Fig 10 illustrates the double-stretch-factor IFIR implementation of target filter H(z) obtained from Eq (1), where N (the order of the filter) is equal to 568. Note that with our design, the target filter H(z) has an order of 568 and consists of 18 multipliers and 35 structural adders.
To further reduce the hardware complexity of the design (in terms of numbers of multipliers and structural adders), we used the factoring filter design method of [20–22] to decompose the G(z20) and I2(z4) filters into their optimal sequence of factors. Fig 11 shows the resulted optimally factored-cascade IFIR implementation of U(z) = βG(z20) I2(z4), where β is the post-filter-multiplier. Note that one of the main advantages of our optimally-factored cascade structure is that each stage is followed by a post-stage power-of-two multiplier and a truncation operation to properly adjust the data path word length.
The binary and Signed Powers of Two (SPT) representations of the coefficients for both the factored model filter G(z20) and the factored interpolator filter I2(z4) are listed in Table 1, showing that the proposed design primarily contains near-trivial coefficients. From the Table 1, we also observe that optimally-factored cascade structure has resulted in a lower hardware complexity: While the cascaded model filter G(z20) with order 27 only consists of 10 shift-adds and 26 structural adders, the cascaded interpolator filter I2(z4) with order 7 consists of 1 shift-adds and 5 structural adders. Therefore, our optimally-factored cascade structure of U(z) resulted in a filter with an order of 568, consisting of 13 shift-adds (or 16, if including the additional three shift-adds needed for the post-filter multiplier β) and 30 structural adders. This shows that the optimally-factored cascade structure of Fig 11 has indeed a lower hardware complexity than that of the double-stretch-factor IFIR implementation of U(z) from Fig 10.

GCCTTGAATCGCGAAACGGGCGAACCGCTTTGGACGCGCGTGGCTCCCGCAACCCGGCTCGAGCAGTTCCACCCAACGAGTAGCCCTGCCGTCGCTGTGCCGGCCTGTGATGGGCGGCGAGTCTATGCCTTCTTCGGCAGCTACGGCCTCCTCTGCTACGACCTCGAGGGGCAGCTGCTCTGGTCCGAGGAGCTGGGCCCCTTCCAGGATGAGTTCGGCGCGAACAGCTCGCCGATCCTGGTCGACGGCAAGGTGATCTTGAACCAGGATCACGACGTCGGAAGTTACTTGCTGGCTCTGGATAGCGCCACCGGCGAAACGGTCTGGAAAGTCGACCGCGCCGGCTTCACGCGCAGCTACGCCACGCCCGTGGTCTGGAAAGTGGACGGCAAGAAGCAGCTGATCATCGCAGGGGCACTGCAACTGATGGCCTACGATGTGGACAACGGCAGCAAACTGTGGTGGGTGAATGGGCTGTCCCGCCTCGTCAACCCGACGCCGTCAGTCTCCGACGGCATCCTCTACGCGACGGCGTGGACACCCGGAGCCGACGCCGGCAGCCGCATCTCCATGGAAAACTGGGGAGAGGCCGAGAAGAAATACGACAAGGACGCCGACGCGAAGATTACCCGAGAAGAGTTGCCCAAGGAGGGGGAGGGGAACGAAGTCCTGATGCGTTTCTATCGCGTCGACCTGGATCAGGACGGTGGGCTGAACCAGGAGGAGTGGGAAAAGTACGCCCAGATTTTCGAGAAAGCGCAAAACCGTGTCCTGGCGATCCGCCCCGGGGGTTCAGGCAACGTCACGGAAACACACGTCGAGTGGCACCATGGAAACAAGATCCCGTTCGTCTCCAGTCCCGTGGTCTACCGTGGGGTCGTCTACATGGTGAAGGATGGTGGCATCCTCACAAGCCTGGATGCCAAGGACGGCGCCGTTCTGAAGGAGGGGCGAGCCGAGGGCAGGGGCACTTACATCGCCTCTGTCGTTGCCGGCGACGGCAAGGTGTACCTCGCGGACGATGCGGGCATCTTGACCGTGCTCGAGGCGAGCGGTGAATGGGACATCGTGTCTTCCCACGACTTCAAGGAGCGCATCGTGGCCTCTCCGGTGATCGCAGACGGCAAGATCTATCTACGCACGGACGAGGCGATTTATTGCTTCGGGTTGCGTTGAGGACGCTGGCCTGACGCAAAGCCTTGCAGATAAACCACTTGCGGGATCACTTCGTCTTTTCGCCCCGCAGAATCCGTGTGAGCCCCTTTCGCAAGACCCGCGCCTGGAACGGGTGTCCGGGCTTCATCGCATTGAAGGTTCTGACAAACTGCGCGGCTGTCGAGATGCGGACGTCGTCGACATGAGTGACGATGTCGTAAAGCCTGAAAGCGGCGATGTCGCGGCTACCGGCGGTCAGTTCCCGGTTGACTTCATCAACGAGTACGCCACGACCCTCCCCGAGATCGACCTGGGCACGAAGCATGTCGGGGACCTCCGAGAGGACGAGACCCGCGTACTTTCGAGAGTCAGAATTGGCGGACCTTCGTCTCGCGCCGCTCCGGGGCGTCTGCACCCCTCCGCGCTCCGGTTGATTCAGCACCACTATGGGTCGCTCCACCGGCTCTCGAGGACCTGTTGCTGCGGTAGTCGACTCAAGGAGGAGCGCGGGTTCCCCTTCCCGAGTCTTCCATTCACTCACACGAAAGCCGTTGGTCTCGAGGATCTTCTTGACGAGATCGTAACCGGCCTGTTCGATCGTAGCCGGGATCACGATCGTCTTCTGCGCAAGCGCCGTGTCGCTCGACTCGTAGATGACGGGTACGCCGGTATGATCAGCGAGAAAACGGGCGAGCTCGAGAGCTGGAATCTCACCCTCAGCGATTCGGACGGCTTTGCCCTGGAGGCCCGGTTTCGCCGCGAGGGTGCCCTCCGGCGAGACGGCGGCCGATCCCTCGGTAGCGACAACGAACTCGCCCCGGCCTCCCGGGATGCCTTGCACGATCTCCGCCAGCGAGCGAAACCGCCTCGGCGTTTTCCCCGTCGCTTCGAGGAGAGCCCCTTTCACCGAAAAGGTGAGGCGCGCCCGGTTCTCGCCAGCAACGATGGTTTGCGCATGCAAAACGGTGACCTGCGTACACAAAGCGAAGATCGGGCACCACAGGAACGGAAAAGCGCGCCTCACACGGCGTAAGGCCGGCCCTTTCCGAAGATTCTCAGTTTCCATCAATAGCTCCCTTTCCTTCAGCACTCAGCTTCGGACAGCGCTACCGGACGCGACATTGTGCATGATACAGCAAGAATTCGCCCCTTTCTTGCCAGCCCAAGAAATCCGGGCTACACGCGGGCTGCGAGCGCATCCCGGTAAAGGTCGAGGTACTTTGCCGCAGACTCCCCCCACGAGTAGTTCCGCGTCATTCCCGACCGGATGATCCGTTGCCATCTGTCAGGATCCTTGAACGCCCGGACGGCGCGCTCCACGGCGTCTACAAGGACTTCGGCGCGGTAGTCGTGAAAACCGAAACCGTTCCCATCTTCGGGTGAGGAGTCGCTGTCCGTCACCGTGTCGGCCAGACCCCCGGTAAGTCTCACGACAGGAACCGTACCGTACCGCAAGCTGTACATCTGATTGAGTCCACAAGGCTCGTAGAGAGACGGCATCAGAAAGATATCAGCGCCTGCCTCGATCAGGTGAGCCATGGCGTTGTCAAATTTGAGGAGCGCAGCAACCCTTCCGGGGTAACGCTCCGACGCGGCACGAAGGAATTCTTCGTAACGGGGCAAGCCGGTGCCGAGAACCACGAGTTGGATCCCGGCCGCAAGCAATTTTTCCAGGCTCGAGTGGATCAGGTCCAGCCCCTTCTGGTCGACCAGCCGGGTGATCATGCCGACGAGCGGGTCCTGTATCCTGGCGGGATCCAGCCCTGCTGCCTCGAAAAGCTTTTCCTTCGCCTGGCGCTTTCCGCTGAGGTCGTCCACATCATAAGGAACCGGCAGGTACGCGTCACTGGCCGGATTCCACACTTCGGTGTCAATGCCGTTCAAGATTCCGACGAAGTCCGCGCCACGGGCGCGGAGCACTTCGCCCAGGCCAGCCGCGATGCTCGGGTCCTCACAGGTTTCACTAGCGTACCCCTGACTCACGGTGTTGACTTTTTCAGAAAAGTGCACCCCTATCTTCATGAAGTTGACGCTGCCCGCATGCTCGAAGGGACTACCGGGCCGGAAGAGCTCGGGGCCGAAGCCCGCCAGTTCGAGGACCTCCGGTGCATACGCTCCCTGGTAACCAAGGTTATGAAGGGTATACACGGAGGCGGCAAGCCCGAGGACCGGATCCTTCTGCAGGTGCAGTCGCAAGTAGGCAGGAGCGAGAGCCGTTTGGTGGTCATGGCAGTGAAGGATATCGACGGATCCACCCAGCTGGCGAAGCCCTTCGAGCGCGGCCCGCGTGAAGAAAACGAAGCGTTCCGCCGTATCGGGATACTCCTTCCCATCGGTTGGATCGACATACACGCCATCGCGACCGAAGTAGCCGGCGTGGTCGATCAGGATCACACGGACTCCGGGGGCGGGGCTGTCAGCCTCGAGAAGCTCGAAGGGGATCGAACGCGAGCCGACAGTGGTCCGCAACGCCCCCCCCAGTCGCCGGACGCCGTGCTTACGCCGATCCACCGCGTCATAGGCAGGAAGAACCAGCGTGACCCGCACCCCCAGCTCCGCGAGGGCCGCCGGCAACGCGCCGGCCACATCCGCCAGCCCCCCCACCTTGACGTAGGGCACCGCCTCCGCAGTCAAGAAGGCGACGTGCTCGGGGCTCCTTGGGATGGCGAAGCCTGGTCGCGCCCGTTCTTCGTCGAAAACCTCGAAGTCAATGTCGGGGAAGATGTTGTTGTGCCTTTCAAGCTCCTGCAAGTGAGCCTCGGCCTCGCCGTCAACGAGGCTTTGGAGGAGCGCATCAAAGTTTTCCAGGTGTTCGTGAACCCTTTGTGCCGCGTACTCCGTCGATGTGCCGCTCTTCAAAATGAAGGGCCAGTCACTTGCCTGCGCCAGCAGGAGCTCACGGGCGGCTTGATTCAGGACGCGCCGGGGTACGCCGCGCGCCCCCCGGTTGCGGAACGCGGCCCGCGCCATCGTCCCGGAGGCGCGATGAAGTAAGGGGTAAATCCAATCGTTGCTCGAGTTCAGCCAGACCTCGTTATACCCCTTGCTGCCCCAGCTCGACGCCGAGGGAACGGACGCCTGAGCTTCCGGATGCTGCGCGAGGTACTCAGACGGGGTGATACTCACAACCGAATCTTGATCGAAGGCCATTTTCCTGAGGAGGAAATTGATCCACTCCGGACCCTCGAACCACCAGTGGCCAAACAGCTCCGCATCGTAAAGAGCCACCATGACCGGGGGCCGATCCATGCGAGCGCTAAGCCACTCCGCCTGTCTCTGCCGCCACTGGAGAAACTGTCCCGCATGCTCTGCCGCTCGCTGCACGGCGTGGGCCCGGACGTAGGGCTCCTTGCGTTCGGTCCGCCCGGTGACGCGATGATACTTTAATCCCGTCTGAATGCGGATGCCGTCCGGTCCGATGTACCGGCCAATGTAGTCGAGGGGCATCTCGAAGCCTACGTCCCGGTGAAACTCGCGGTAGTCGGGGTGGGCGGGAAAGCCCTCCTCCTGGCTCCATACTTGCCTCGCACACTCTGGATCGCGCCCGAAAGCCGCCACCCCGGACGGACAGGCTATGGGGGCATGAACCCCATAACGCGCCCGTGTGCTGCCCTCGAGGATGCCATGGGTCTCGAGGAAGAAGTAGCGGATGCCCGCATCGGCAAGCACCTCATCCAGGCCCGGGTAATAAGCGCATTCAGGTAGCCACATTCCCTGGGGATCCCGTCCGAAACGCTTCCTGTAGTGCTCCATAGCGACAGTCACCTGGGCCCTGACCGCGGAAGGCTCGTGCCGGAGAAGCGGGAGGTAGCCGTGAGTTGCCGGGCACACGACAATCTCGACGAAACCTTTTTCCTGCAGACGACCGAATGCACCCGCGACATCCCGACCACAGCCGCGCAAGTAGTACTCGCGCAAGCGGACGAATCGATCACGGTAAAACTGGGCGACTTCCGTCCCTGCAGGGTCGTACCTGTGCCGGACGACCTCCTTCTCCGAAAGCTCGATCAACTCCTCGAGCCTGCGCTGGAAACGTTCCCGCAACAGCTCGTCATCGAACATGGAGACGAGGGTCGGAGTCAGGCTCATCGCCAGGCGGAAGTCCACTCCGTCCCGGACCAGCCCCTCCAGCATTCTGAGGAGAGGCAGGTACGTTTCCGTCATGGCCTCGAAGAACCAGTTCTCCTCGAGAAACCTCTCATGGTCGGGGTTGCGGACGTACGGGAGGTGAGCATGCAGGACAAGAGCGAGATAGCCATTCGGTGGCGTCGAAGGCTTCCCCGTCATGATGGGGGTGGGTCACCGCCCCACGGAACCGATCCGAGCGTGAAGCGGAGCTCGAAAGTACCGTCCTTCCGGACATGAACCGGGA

In addition to lower hardware complexity, the designed optimally-factored cascade structure has the capability to adjust the stopband attenuation and passband ripple of U(z) through adjustment of the post-filter-multiplier value β. This valuable feature of the design is highlighted in Fig 12 which shows the magnitude responses of H(z) for β values of (1.010100111)2 and (1.0)2.